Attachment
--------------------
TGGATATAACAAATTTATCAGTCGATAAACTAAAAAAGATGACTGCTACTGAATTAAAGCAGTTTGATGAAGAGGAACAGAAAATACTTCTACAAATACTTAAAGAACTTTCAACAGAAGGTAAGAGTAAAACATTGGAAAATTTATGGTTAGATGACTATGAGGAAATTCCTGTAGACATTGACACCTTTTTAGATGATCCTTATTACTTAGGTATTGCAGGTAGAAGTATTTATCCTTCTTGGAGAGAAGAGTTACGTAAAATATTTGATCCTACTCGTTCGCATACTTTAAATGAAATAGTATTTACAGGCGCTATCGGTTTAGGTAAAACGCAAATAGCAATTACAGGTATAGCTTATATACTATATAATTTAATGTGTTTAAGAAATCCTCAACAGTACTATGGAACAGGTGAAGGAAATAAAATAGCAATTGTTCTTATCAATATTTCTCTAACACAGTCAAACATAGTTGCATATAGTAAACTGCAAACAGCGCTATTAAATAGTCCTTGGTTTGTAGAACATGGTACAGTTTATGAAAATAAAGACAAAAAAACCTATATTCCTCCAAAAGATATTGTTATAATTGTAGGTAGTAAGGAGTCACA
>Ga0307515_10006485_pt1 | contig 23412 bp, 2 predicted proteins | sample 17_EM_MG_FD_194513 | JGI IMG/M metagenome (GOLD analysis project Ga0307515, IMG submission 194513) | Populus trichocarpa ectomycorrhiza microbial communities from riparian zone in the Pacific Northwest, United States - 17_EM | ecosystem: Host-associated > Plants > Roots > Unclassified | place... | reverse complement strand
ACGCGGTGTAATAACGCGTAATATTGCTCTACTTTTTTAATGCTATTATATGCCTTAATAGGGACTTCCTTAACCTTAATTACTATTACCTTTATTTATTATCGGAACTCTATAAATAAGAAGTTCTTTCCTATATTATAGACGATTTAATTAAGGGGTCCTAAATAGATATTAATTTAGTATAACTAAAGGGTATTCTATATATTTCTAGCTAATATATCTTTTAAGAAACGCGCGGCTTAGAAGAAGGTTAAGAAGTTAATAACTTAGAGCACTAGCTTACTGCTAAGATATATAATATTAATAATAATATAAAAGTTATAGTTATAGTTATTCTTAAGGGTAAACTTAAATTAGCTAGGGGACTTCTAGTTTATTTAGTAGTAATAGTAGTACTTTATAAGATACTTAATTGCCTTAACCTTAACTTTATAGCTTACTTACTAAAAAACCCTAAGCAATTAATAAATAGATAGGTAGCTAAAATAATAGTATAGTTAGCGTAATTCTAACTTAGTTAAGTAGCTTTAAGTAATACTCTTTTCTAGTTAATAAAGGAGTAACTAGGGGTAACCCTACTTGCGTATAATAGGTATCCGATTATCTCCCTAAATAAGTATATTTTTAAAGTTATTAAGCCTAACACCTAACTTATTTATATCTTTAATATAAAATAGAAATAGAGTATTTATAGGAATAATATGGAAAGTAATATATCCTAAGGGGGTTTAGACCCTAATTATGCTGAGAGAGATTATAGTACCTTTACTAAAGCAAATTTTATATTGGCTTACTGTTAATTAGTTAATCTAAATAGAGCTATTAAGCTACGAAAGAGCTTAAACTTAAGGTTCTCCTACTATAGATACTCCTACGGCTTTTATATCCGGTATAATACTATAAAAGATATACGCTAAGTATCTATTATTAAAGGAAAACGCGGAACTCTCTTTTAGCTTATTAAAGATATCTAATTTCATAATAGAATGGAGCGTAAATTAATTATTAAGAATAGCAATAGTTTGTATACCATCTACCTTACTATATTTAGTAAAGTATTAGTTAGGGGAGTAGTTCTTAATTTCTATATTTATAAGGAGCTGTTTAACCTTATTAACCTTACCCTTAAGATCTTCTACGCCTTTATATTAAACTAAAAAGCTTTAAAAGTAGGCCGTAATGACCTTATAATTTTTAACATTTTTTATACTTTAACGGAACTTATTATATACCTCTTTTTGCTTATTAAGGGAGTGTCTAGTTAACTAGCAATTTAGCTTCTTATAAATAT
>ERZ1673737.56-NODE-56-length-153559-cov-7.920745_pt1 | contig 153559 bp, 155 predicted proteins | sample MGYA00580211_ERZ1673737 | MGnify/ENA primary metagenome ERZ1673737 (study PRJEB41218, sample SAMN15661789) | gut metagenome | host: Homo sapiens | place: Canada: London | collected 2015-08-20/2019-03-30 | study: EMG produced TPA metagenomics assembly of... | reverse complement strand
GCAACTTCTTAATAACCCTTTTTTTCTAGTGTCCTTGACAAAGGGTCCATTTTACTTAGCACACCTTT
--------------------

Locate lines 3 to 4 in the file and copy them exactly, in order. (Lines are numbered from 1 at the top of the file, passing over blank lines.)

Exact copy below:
ACGCGGTGTAATAACGCGTAATATTGCTCTACTTTTTTAATGCTATTATATGCCTTAATAGGGACTTCCTTAACCTTAATTACTATTACCTTTATTTATTATCGGAACTCTATAAATAAGAAGTTCTTTCCTATATTATAGACGATTTAATTAAGGGGTCCTAAATAGATATTAATTTAGTATAACTAAAGGGTATTCTATATATTTCTAGCTAATATATCTTTTAAGAAACGCGCGGCTTAGAAGAAGGTTAAGAAGTTAATAACTTAGAGCACTAGCTTACTGCTAAGATATATAATATTAATAATAATATAAAAGTTATAGTTATAGTTATTCTTAAGGGTAAACTTAAATTAGCTAGGGGACTTCTAGTTTATTTAGTAGTAATAGTAGTACTTTATAAGATACTTAATTGCCTTAACCTTAACTTTATAGCTTACTTACTAAAAAACCCTAAGCAATTAATAAATAGATAGGTAGCTAAAATAATAGTATAGTTAGCGTAATTCTAACTTAGTTAAGTAGCTTTAAGTAATACTCTTTTCTAGTTAATAAAGGAGTAACTAGGGGTAACCCTACTTGCGTATAATAGGTATCCGATTATCTCCCTAAATAAGTATATTTTTAAAGTTATTAAGCCTAACACCTAACTTATTTATATCTTTAATATAAAATAGAAATAGAGTATTTATAGGAATAATATGGAAAGTAATATATCCTAAGGGGGTTTAGACCCTAATTATGCTGAGAGAGATTATAGTACCTTTACTAAAGCAAATTTTATATTGGCTTACTGTTAATTAGTTAATCTAAATAGAGCTATTAAGCTACGAAAGAGCTTAAACTTAAGGTTCTCCTACTATAGATACTCCTACGGCTTTTATATCCGGTATAATACTATAAAAGATATACGCTAAGTATCTATTATTAAAGGAAAACGCGGAACTCTCTTTTAGCTTATTAAAGATATCTAATTTCATAATAGAATGGAGCGTAAATTAATTATTAAGAATAGCAATAGTTTGTATACCATCTACCTTACTATATTTAGTAAAGTATTAGTTAGGGGAGTAGTTCTTAATTTCTATATTTATAAGGAGCTGTTTAACCTTATTAACCTTACCCTTAAGATCTTCTACGCCTTTATATTAAACTAAAAAGCTTTAAAAGTAGGCCGTAATGACCTTATAATTTTTAACATTTTTTATACTTTAACGGAACTTATTATATACCTCTTTTTGCTTATTAAGGGAGTGTCTAGTTAACTAGCAATTTAGCTTCTTATAAATAT
>ERZ1673737.56-NODE-56-length-153559-cov-7.920745_pt1 | contig 153559 bp, 155 predicted proteins | sample MGYA00580211_ERZ1673737 | MGnify/ENA primary metagenome ERZ1673737 (study PRJEB41218, sample SAMN15661789) | gut metagenome | host: Homo sapiens | place: Canada: London | collected 2015-08-20/2019-03-30 | study: EMG produced TPA metagenomics assembly of... | reverse complement strand